‘The Illinois Constitution is meant to prevent tyranny, not to enshrine it,” so said Justice Robert Thomas of the Illinois Supreme Court in his dissent from the courts’ decision last Thursday to void a ballot initiative to take away the power of the state legislature to draw its own districts.
Spendthrift and incompetent government has turned Illinois into a basket case. Barack Obama’s adopted state ranks 47th in the nation in fiscal health; and, as the Huffington Post reported in March, it’s dead last in how much it leaves in the pockets of middle-class taxpayers. State pensions are underfunded by at least $100 billion. Last year, Chicago ranked among the top five cities in every violent-crime category — murder, rape, robbery, and aggravated assault
A major obstacle to ending Chicago’s woes has been a calcified state legislature that consistently rejects every sensible reform proposal. Its chief enforcer is Democrat Michael Madigan, the assembly speaker who has held an iron grip on that post for more than 30 years. He has used his ability to draw legislative maps every ten years to protect incumbents and ensure Democratic control of both houses, to the point that competition for seats has essentially disappeared. This November, 60 percent of legislative seats in Illinois will be uncontested. It was the same story in 2014.
This travesty of democracy compelled Independent Maps, a bipartisan group of citizens, to propose creating an independent commission to draw legislative maps. Supporters ranged from GOP governor Bruce Rauner and Republican senator Mark Kirk to former Democratic senator Adlai Stevenson III and Bill Daley, the former chief of staff to President Obama. Independent Map’s board included five African-American and three Latino members.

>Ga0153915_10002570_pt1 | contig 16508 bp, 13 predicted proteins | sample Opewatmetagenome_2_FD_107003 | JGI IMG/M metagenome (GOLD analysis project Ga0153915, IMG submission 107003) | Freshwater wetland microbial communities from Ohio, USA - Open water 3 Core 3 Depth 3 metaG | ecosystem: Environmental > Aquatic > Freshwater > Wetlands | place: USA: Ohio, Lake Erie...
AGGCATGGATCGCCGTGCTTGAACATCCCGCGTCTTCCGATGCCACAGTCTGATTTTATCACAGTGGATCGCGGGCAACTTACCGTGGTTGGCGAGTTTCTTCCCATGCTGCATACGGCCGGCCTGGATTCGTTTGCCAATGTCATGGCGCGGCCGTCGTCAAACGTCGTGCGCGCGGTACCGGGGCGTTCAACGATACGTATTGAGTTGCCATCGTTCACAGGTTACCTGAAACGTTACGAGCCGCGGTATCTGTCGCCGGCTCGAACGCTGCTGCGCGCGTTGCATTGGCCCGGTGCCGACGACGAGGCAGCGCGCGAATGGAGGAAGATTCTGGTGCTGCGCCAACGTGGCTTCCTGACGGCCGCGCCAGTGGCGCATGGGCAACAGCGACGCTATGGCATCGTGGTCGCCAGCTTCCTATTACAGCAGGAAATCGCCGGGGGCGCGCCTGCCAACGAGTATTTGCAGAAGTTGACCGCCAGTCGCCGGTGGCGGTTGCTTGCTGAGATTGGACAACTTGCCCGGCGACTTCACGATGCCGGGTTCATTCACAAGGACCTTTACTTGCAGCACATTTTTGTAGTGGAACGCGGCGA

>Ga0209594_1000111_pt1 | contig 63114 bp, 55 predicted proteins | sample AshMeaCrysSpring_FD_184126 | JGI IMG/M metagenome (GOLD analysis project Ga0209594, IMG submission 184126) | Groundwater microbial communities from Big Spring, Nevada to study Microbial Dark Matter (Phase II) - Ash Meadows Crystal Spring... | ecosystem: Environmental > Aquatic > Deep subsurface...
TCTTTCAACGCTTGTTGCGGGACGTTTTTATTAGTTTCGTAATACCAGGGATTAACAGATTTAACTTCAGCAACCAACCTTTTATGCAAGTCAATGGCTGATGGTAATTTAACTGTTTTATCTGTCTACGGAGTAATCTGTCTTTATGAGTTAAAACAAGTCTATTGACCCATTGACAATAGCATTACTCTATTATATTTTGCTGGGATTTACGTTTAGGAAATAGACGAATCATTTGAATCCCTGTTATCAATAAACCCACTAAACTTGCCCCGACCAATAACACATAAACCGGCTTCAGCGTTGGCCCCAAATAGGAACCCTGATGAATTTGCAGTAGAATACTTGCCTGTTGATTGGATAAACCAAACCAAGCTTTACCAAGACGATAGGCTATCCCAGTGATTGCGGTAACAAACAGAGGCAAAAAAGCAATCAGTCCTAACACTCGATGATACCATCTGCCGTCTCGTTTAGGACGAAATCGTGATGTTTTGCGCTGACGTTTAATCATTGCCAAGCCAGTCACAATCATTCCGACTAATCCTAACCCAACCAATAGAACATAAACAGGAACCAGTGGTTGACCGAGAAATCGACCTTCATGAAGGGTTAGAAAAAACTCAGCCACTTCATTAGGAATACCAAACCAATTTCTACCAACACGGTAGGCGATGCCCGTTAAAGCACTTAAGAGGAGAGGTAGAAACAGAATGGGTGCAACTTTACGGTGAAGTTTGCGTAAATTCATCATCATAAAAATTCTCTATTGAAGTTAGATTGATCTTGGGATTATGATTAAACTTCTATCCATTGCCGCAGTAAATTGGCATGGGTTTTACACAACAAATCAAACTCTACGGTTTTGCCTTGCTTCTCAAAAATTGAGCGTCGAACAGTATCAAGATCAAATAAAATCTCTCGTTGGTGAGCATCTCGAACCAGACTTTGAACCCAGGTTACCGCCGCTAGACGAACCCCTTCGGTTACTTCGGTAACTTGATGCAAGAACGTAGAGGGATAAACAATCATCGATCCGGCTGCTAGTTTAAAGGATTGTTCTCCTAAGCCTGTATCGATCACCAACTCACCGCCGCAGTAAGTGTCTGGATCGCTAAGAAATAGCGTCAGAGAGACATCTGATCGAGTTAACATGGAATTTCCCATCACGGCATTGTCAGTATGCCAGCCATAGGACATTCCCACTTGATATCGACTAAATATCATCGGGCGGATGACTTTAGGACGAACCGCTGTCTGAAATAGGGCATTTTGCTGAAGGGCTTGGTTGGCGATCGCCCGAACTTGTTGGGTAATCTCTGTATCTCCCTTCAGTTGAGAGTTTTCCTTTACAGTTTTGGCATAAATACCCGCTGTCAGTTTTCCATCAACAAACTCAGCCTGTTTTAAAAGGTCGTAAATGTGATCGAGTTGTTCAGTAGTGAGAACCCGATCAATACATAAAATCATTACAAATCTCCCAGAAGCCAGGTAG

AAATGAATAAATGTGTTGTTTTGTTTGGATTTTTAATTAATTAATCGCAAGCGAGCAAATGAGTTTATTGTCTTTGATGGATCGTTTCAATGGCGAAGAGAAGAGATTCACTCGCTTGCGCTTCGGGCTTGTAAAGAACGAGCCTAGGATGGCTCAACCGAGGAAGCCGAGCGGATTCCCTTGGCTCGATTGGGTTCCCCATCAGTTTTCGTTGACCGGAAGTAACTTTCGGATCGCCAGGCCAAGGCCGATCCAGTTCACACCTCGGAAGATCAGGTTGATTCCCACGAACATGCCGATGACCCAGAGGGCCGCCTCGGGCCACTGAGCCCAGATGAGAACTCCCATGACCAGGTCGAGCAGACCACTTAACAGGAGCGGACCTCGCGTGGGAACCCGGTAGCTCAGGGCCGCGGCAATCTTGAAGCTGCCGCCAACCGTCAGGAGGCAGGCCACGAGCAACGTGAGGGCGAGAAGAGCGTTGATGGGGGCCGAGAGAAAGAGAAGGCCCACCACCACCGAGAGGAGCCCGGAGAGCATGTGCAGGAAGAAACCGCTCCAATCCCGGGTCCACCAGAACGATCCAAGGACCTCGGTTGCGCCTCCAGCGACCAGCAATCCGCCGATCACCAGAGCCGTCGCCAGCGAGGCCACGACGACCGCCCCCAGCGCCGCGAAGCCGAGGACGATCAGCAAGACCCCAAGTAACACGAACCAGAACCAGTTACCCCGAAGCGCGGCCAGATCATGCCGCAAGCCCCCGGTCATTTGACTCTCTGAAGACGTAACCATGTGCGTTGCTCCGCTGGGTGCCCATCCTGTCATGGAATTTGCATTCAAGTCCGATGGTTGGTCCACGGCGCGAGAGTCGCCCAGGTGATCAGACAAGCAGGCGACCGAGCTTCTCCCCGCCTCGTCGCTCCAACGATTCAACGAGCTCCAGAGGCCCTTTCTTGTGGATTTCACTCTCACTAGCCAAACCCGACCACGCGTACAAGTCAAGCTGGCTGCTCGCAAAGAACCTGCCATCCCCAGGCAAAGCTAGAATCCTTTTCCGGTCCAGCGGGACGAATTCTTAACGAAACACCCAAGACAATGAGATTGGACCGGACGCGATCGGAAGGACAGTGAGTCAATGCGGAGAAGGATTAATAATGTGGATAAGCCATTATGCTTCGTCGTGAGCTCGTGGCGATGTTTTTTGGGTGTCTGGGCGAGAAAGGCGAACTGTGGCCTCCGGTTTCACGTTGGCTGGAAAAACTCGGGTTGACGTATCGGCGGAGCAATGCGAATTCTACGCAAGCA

Their proposal would have established an eleven-member panel designed to minimize political influence and maximize public input during the mapmaking process. This would be in stark contrast to the current system, which the Chicago Tribune scorned as one in which “the two most important considerations are the voting history of residents and the addresses of incumbents.”
In Republican-controlled states such as Ohio and Arizona, Democrats have backed the creation of similar commissions. But in Illinois, Speaker Madigan deployed lawyers to claim that the initiative shouldn’t even appear on the ballot. They claimed that it fell afoul of the state’s 1970 Constitution, which had granted voters the power to propose initiatives but only those that apply to legislative matters. A previous measure to create an independent commission had been blocked by the courts, so Independent Map wrote what they considered a bulletproof proposal.
But the four Democratic justices on the Illinois Supreme Court (elected with extensive support from public-employee unions, Speaker Madigan, and the trial lawyers) weren’t impressed. The Democratic majority on the court accepted the argument that the Constitutional provision on initiatives contained all sorts of hidden prohibitions on its use — their justification for throwing the Independent Maps proposal off the ballot on a four-to-three vote.
That prompted Illinois Supreme Court Justice Robert Thomas, a Republican, to say that the relevant parts of the Illinois constitution should now bear an Out of Service sign. In his dissent, he wrote:
The majority has irrevocably severed a vital lifeline created by the drafters [of the Constitution] for the express purpose of enabling later generations of Illinoisans to use their sovereign authority as a check against self-interest by the legislature.